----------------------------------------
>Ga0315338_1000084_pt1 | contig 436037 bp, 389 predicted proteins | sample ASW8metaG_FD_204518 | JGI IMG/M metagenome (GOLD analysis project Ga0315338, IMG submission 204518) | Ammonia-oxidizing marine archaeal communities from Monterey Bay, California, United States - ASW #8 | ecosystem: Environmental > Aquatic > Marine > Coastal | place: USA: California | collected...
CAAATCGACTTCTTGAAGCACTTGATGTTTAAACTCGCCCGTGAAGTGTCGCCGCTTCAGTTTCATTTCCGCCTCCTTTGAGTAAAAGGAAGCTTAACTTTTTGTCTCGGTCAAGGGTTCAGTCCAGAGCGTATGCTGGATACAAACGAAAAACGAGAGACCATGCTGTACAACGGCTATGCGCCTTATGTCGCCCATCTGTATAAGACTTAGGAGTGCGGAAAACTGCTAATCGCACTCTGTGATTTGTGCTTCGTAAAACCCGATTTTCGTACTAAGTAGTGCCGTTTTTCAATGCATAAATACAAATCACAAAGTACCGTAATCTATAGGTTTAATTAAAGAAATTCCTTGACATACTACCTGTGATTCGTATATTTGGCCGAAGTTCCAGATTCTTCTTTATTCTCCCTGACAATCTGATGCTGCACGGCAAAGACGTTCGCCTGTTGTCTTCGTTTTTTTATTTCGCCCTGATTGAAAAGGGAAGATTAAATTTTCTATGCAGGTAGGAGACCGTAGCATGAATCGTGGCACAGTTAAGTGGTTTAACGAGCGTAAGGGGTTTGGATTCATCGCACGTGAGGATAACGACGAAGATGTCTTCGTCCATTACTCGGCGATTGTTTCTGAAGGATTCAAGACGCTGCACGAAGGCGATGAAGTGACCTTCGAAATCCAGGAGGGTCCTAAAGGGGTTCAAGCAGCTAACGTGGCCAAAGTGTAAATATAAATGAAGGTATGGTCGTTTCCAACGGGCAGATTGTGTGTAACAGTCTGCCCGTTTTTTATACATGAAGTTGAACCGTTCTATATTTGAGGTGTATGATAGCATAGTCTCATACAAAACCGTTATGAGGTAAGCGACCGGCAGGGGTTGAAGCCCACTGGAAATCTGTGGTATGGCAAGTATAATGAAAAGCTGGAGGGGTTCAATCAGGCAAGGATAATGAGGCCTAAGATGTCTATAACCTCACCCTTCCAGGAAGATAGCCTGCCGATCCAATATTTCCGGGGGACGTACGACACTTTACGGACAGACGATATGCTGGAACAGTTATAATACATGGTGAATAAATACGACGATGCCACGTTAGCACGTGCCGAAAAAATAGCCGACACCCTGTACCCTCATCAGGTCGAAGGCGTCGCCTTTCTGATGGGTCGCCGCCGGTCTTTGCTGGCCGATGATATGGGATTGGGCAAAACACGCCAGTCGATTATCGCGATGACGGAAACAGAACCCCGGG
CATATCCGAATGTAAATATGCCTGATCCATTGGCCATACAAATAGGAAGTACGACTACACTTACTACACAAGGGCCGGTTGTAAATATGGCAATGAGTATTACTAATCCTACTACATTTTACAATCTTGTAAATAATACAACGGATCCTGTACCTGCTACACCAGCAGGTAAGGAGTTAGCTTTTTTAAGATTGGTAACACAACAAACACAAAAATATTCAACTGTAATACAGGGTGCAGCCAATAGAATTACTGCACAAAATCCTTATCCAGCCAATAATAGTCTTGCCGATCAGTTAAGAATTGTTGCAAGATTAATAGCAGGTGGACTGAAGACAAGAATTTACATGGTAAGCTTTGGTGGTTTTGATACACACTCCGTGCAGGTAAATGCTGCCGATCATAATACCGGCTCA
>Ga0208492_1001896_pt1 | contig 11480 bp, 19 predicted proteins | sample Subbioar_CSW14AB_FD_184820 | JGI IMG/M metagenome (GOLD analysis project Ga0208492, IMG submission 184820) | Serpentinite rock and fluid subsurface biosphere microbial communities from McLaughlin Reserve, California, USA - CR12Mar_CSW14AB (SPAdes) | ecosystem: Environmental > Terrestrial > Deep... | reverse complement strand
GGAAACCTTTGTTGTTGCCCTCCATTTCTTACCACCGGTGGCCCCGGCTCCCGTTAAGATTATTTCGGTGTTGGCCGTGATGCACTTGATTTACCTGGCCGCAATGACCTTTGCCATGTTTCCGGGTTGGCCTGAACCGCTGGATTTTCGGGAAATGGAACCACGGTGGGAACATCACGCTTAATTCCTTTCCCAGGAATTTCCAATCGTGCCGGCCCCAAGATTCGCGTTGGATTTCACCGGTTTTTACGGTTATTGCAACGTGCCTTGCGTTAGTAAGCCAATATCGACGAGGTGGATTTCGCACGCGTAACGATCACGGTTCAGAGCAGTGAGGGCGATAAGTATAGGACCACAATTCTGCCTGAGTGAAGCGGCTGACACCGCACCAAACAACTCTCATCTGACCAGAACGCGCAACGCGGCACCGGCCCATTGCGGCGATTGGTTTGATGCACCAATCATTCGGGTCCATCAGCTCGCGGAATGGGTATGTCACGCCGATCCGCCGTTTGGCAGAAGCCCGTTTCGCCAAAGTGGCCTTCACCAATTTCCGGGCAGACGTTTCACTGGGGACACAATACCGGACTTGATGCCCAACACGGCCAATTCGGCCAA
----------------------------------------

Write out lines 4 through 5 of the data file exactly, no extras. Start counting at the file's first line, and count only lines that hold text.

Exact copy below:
>Ga0208492_1001896_pt1 | contig 11480 bp, 19 predicted proteins | sample Subbioar_CSW14AB_FD_184820 | JGI IMG/M metagenome (GOLD analysis project Ga0208492, IMG submission 184820) | Serpentinite rock and fluid subsurface biosphere microbial communities from McLaughlin Reserve, California, USA - CR12Mar_CSW14AB (SPAdes) | ecosystem: Environmental > Terrestrial > Deep... | reverse complement strand
GGAAACCTTTGTTGTTGCCCTCCATTTCTTACCACCGGTGGCCCCGGCTCCCGTTAAGATTATTTCGGTGTTGGCCGTGATGCACTTGATTTACCTGGCCGCAATGACCTTTGCCATGTTTCCGGGTTGGCCTGAACCGCTGGATTTTCGGGAAATGGAACCACGGTGGGAACATCACGCTTAATTCCTTTCCCAGGAATTTCCAATCGTGCCGGCCCCAAGATTCGCGTTGGATTTCACCGGTTTTTACGGTTATTGCAACGTGCCTTGCGTTAGTAAGCCAATATCGACGAGGTGGATTTCGCACGCGTAACGATCACGGTTCAGAGCAGTGAGGGCGATAAGTATAGGACCACAATTCTGCCTGAGTGAAGCGGCTGACACCGCACCAAACAACTCTCATCTGACCAGAACGCGCAACGCGGCACCGGCCCATTGCGGCGATTGGTTTGATGCACCAATCATTCGGGTCCATCAGCTCGCGGAATGGGTATGTCACGCCGATCCGCCGTTTGGCAGAAGCCCGTTTCGCCAAAGTGGCCTTCACCAATTTCCGGGCAGACGTTTCACTGGGGACACAATACCGGACTTGATGCCCAACACGGCCAATTCGGCCAA